2018 U.S. Open:
SOUTHAMPTON, N.Y. -- The year is 2021. Tiger Woods is playing in the final twosome at Augusta National, trying to win his his fifth green jacket. He is paired with Jordan Spieth and leading the field by three strokes as the pair steps to the 9th tee box. Woods has just eagled the 8th hole, and Augusta is vibrating. After an obliterated drive that starts to climb the slope in front of the 9th green, Woods chips his next shot past the hole. He has a wicked 11-footer for birdie and a four-stroke lead heading to the second nine.
He misses it badly. So badly, in fact, that as the ball runs past the hole, he runs to catch up with it and pulls his Scotty Cameron back while the ball is still rolling. When it gets 2 feet past the hole, he pops it in for a par. The ball was clearly going to roll all the way off the false front on No. 9 and back down the fairway where he would once again have a tricky pitch shot. So Woods figured, instead of trying to chip all the way up from down there and two putt for a double bogey, he would just take the two-stroke penalty for double and move to the second nine with a one-stroke lead over Spieth, who parred the 9th.
To paraphrase a certain dynastic football coach: Is this what we want golf to be?
It's certainly what the USGA on Saturday has confirmed it could be when they allowed. Mickelson didn't make his putt on a still-moving ball, and he wasn't leading a major championship, but that hardly matters.
Rule 14-5 -- a player must not make a stroke at his ball while it is moving -- was applied, which to me was a trap door for the USGA to sneak out while nobody was looking. Rule 14-5 is sandwiched by other rules that apply to golf balls that are minutely moving around a player. Think of a ball oscillating on the green or dancing on the fairway in a healthy windstorm. It was not created to address what Mickelson did, which looked like a move one of my kids would make while playing miniature golf. In fact, there is a clause in Rule 14-5 for exactly what Mickelson did: Ball purposely deflected or stopped by player, partner or caddie -- see Rule 1-2.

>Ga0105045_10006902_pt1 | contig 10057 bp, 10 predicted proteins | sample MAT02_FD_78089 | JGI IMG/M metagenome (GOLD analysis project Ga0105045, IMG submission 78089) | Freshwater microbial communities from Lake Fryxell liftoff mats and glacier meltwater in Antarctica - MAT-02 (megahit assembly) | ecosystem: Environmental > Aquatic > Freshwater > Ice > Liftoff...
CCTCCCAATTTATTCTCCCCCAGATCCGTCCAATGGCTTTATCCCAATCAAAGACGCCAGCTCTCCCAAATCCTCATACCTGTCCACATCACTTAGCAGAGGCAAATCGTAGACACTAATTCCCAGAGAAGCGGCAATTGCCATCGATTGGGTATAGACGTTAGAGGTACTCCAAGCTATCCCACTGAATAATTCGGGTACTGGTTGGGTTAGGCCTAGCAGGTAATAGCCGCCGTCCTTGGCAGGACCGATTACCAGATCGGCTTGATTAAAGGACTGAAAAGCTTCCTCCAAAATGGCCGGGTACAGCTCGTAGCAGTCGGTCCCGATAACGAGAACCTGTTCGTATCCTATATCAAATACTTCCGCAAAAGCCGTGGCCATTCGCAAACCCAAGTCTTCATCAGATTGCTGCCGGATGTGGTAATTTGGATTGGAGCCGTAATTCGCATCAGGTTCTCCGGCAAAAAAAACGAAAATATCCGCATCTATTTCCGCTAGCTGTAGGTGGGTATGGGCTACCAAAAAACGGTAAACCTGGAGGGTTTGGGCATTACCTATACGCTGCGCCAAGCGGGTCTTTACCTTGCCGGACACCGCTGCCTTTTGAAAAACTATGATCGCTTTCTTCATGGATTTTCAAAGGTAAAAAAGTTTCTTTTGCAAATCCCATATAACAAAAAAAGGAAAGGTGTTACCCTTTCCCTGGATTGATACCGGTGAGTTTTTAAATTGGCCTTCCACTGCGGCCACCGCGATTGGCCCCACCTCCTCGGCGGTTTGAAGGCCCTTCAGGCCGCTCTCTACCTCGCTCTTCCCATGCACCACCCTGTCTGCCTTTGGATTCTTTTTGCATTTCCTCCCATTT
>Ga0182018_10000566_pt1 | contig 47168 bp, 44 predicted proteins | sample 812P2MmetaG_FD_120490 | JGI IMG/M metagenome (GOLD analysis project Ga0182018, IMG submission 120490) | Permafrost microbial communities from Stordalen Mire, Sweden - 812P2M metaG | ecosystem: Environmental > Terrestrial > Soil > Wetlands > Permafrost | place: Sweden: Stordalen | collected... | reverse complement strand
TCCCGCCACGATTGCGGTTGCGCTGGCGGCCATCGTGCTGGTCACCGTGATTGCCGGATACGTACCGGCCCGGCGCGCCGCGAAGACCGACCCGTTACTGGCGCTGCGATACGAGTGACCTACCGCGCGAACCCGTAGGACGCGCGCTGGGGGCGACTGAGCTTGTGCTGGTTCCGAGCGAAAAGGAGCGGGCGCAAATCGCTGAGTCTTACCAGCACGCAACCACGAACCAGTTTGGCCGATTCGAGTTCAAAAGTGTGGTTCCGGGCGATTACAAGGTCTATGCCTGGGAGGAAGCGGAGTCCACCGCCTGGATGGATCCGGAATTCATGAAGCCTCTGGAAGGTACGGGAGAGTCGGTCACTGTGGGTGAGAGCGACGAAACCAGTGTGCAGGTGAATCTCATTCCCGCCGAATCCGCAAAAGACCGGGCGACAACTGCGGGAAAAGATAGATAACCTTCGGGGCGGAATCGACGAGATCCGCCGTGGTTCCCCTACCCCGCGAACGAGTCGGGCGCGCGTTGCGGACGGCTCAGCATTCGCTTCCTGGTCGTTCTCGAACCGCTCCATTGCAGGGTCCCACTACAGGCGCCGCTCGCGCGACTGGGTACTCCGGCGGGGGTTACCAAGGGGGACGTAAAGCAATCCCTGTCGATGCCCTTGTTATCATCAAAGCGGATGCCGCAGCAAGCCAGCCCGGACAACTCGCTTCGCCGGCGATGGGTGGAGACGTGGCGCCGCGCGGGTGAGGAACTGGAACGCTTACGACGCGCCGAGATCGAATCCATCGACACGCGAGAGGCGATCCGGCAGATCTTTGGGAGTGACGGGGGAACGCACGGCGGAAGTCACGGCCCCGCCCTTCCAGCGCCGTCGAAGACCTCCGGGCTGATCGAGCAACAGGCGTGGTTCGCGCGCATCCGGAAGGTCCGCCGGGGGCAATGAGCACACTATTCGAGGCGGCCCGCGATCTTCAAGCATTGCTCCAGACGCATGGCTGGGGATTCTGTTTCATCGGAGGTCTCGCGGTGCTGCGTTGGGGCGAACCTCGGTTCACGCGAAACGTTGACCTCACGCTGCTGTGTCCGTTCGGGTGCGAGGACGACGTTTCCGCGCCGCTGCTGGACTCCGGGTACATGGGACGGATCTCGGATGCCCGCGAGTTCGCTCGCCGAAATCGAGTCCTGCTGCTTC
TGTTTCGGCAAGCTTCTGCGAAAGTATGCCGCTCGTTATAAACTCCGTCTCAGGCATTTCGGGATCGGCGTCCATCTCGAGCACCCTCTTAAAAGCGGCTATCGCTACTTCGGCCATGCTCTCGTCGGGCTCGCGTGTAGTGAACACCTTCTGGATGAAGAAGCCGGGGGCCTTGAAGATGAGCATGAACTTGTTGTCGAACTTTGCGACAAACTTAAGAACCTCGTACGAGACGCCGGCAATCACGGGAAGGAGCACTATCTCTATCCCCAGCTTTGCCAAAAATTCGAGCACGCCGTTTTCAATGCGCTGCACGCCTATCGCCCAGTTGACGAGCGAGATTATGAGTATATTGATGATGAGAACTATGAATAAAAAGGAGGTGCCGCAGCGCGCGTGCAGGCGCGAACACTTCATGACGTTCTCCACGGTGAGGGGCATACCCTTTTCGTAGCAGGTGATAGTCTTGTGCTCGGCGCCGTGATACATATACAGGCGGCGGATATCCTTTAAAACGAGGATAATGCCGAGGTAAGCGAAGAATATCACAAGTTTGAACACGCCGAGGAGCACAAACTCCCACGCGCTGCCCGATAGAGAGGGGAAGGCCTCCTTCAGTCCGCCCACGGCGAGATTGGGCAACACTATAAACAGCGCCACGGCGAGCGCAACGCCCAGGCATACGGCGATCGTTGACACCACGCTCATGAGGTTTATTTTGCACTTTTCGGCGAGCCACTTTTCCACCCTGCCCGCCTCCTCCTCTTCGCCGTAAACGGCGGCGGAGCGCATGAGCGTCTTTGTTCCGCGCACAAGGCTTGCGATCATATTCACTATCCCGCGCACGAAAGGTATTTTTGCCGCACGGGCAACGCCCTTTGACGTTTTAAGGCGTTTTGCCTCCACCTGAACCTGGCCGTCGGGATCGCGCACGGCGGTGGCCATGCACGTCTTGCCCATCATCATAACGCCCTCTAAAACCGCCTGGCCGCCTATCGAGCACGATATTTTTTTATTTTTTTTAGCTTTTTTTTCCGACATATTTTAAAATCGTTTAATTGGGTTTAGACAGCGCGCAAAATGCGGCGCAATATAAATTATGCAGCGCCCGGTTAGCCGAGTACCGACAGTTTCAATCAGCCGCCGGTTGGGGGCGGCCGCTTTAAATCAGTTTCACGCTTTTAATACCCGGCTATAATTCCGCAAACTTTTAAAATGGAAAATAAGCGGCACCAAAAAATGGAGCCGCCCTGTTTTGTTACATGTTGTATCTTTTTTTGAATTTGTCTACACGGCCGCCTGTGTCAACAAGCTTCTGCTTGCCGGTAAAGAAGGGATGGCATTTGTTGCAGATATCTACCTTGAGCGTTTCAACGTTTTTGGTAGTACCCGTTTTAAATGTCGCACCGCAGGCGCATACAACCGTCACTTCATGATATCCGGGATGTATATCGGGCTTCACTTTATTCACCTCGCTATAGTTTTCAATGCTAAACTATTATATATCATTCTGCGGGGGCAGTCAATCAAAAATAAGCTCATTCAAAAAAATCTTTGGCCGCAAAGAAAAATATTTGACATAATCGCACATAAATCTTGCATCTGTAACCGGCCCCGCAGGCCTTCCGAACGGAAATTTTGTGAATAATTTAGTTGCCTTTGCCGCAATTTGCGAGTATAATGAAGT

Rule 1-2 is applied in situations like Mickelson's where a player is purposefully altering a previous shot. But the language in the rule doesn't make room for a player making a stroke on such a shot mostly because nobody within reason would have ever expected this kind of thing to happen. It only states that a player can't deflect or stop a shot, which is basically of what he did. So Mickelson wriggles through a preposterous loophole (not his first or last loophole wriggle!) because he pulled his club back and made a stroke. Maybe I'm wrong, but Rule 14-5 does not appear to have been created for this type of situation. That's why Rule 1-2 exists.
Would you feel differently if Dustin Johnson had picked up his drive on the 3rd hole on Saturday and walked it to within a foot of the cup, set it down and tapped it in? Philosophically speaking, that's what Mickelson did. He gained an advantage by breaking the rules. He admitted he did it on purpose. If you follow Rule 1-2 to its end, the proper punishment is disqualification. It's a clear path to that end.
The USGA chose not to take it.
Was it awesome and hilarious that Mickelson did this? Yes, of course. Everything Mickelson does is awesome and hilarious. Did it affect the event? No, of course not. Mickelson finished his third round 17 over and 14 back of the leaders. It has no bearing on this event. However, as my colleague Dylan Dethier pointed out, it also an atrocious precedent that could theoretically affect future tournaments or major championships.
That's the issue. That's what is at stake.
The first reaction was to view this like J.R. Smith running out the clock with Game 1 of the 2018 NBA Finals tied late -- hilarious, irreverent and so on brand it hurts. More appropriately, it would be J.R. kicking a ball going out of bounds underneath his opponent's basket down the court to a wide-open LeBron James with James missing the ensuing shot. By rule, a play the officials should whistle dead once the ball is kicked. No harm, no foul, right? Just technically not allowed.